National Institute for Latino Policy (NiLP)

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José R. Sánchez
Edgar DeJesus
Israel Colon
Maria Rivera
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Hector Figueroa

Tanya K. Hernandez
 Angelo Falcón


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NiLP Note: In the essay below, Robert Suro continues to point to new developments in the evolution of Latino politics today. Focusing on the role of Latino millennials, he argues that "They may finally explode the myth of a monolithic Latino vote. They are pressing policy demands, not easily satisfied with token appointments and the other palliatives offered to minority groups." Their protests, he explains, are " not about language, nationality, skin color or any other kind of group identity. Instead, the fight is over the universal right of the individual to have claims fairly adjudicated by the state."
I applaud Roberto's optimism about the role of young people in creating a new, reinvigorated Latino politics. While not quite a Latino version of a Herbert Marcuse in this regard, his message is a positive one coming at a time when there is less and less positive to point to in our nation's politics. While in the past, the central agency of change was seen as the working class, the poor, technology or something else depending on one's worldview, we usually wound up realizing that things are a bit more complex than this. Roberto's focus on young people as this critical change agent for Latino politics suffers, I would argue, from this "silver bullet" approach.
He is, however, on to something in characterizing the politics of young Latinos today as essentially "non-ethnic" or "not tribal" and more concerned with fair processes. It is striking that the generational differences in Latino politic styles seem to have evolved from a militant ethnic resistance to American integration and its melting pot ideology to one today, exemplified by the Dreamers, that embraces those very things. The overwhelming of the Latino policy agenda by the immigration issue has created a politics focused on documenting that Latinos are "more American than the Americans themselves" to the point that the impression given is that every undocumented Central and South American teenager in the country is at the very least a high school valedictorian!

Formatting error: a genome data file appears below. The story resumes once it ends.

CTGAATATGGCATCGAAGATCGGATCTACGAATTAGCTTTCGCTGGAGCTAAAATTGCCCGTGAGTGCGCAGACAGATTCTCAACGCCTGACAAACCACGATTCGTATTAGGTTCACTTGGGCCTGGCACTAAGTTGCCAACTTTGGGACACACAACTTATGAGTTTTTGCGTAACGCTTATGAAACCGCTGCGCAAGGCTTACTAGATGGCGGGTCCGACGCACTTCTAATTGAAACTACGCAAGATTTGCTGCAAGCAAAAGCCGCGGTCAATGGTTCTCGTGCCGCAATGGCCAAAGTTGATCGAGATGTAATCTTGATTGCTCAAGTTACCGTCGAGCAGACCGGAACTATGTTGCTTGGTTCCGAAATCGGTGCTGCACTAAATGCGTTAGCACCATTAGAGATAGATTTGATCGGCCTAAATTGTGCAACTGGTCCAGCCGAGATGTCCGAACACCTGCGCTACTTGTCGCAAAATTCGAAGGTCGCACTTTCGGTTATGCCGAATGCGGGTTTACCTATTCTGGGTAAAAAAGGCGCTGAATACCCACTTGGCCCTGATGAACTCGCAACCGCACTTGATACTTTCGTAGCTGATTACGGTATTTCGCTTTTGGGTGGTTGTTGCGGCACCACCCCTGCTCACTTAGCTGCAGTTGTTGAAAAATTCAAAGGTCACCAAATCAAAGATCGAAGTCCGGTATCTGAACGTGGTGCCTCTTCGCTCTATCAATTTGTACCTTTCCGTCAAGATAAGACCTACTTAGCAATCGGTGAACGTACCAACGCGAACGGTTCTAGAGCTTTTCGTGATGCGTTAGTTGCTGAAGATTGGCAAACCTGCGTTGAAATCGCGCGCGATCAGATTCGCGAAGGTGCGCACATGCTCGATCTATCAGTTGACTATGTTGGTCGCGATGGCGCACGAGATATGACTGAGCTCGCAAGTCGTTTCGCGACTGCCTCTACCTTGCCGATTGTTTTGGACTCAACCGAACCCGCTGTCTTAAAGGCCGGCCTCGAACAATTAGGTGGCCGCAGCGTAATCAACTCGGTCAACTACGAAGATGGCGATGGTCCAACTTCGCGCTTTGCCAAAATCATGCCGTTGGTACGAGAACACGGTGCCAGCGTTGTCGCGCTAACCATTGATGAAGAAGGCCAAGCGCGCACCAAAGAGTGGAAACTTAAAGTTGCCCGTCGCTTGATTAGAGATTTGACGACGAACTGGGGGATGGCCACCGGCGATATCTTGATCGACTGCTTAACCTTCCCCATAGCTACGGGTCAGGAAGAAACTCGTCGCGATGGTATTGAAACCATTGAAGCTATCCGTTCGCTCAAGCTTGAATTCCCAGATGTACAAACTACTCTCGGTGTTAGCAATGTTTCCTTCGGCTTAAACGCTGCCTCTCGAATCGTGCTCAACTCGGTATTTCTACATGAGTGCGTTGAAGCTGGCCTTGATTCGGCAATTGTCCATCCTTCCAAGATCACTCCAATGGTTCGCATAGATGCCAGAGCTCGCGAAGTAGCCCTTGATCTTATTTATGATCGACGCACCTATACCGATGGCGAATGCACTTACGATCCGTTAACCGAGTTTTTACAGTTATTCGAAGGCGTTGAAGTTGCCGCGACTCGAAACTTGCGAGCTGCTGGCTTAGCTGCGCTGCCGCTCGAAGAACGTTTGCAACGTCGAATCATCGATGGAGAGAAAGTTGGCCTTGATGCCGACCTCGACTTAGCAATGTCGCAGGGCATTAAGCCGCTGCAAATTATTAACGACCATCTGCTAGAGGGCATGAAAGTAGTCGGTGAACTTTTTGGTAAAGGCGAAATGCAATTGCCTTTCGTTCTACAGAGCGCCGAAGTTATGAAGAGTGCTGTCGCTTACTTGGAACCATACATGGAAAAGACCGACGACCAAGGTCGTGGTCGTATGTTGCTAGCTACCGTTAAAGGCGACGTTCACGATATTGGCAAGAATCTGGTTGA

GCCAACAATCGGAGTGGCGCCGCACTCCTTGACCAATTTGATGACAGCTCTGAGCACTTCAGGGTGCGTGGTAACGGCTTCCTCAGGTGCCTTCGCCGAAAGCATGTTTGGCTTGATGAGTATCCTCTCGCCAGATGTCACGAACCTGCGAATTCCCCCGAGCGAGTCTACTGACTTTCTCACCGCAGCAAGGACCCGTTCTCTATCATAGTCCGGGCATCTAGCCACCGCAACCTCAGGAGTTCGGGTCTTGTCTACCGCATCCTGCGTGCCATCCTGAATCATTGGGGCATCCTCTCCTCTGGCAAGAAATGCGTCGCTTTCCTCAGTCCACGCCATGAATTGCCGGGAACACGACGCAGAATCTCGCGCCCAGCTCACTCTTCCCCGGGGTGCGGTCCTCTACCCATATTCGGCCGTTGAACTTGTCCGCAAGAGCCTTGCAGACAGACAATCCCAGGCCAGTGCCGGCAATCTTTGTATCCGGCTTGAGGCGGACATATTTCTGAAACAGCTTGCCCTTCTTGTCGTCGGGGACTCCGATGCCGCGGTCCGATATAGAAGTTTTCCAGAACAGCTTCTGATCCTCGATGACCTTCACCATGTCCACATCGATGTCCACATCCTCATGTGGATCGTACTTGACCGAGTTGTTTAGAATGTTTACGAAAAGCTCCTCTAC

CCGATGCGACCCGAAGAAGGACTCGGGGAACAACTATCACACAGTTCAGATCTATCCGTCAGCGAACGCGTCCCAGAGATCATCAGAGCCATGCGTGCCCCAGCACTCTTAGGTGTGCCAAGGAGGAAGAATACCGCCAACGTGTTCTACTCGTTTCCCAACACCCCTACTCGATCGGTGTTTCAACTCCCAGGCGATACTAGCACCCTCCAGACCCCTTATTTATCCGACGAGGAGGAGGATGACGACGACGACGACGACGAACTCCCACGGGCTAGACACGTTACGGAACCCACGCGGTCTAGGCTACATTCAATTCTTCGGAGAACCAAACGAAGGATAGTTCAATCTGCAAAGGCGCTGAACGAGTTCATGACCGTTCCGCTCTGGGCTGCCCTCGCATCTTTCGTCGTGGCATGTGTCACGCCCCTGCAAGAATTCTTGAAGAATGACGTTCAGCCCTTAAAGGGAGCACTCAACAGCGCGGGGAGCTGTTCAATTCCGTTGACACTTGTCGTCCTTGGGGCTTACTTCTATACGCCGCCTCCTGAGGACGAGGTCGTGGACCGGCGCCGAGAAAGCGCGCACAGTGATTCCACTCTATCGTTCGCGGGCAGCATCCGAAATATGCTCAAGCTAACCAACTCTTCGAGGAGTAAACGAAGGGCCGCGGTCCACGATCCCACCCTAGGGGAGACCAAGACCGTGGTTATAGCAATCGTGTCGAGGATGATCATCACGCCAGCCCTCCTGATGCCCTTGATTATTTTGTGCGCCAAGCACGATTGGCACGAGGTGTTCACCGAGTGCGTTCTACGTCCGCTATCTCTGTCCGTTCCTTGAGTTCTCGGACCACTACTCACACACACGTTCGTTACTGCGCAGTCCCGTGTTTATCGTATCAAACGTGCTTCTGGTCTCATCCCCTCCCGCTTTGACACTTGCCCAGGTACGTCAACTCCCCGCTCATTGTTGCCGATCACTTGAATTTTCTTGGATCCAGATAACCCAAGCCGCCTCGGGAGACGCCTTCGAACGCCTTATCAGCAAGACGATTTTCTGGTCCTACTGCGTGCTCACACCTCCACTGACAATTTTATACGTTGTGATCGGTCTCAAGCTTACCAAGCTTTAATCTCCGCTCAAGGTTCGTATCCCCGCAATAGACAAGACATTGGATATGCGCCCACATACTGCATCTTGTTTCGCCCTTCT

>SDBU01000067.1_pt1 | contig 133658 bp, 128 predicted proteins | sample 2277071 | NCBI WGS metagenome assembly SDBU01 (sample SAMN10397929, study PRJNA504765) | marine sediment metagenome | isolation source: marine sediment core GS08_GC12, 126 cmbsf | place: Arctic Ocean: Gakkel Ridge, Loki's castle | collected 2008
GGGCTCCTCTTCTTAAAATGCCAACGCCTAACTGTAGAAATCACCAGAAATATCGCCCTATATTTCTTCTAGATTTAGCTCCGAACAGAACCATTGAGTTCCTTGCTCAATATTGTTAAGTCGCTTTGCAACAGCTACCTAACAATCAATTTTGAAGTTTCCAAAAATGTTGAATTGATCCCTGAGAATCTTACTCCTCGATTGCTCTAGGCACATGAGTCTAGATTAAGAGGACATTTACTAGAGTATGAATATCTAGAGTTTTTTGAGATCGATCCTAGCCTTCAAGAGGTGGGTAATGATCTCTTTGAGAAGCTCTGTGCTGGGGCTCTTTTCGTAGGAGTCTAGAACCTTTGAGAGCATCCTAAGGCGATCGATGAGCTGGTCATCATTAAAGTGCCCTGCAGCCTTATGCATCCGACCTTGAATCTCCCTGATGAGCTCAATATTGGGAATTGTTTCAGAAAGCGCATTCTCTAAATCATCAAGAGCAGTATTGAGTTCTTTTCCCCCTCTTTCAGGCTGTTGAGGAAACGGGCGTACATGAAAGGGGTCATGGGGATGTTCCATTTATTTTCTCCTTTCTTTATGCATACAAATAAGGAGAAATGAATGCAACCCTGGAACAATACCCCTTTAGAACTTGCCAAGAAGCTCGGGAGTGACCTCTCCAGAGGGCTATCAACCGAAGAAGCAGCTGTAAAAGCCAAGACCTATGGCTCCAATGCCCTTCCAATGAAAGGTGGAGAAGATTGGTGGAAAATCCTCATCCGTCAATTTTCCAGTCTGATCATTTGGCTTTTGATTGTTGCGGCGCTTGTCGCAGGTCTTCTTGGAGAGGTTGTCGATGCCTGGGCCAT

We should, however, be careful not to oversell the meaning of these changes. Instead of any type of political coherence to Latino millennial politics, all we may be witnessing is a reaction to an increasingly incoherent American politics. For Latinos in general, the big question seems to be, as sociologist Mary Waters, has argued, the new role of a politics of legal exclusion over that of race in the Latino case. Latinos in general have not been great at addressing the issue of race, both within our community and outside it, and the phenomenon that Suro is describing may simply be the logical reactions by Latino young people to the racial confusions of their elders. Whether, as Suro thinks, it is more than this, well, we will have to see.
---Angelo Falcón               
The Opinion Pages
The Real 'Trump Effect' for Young Latinos
By Roberto Suro
New York Times (MAY 27, 2016)